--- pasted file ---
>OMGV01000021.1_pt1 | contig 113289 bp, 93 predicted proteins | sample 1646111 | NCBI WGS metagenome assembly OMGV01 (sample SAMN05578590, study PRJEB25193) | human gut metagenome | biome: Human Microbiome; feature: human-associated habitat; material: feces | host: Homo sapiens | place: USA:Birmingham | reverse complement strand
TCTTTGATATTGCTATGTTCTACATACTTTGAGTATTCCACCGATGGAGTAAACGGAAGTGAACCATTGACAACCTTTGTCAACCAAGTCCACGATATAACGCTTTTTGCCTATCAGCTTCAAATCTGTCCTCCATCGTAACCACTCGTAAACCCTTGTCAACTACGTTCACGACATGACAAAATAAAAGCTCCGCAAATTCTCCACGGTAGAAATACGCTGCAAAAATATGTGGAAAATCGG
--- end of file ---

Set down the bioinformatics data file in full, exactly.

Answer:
>OMGV01000021.1_pt1 | contig 113289 bp, 93 predicted proteins | sample 1646111 | NCBI WGS metagenome assembly OMGV01 (sample SAMN05578590, study PRJEB25193) | human gut metagenome | biome: Human Microbiome; feature: human-associated habitat; material: feces | host: Homo sapiens | place: USA:Birmingham | reverse complement strand
TCTTTGATATTGCTATGTTCTACATACTTTGAGTATTCCACCGATGGAGTAAACGGAAGTGAACCATTGACAACCTTTGTCAACCAAGTCCACGATATAACGCTTTTTGCCTATCAGCTTCAAATCTGTCCTCCATCGTAACCACTCGTAAACCCTTGTCAACTACGTTCACGACATGACAAAATAAAAGCTCCGCAAATTCTCCACGGTAGAAATACGCTGCAAAAATATGTGGAAAATCGG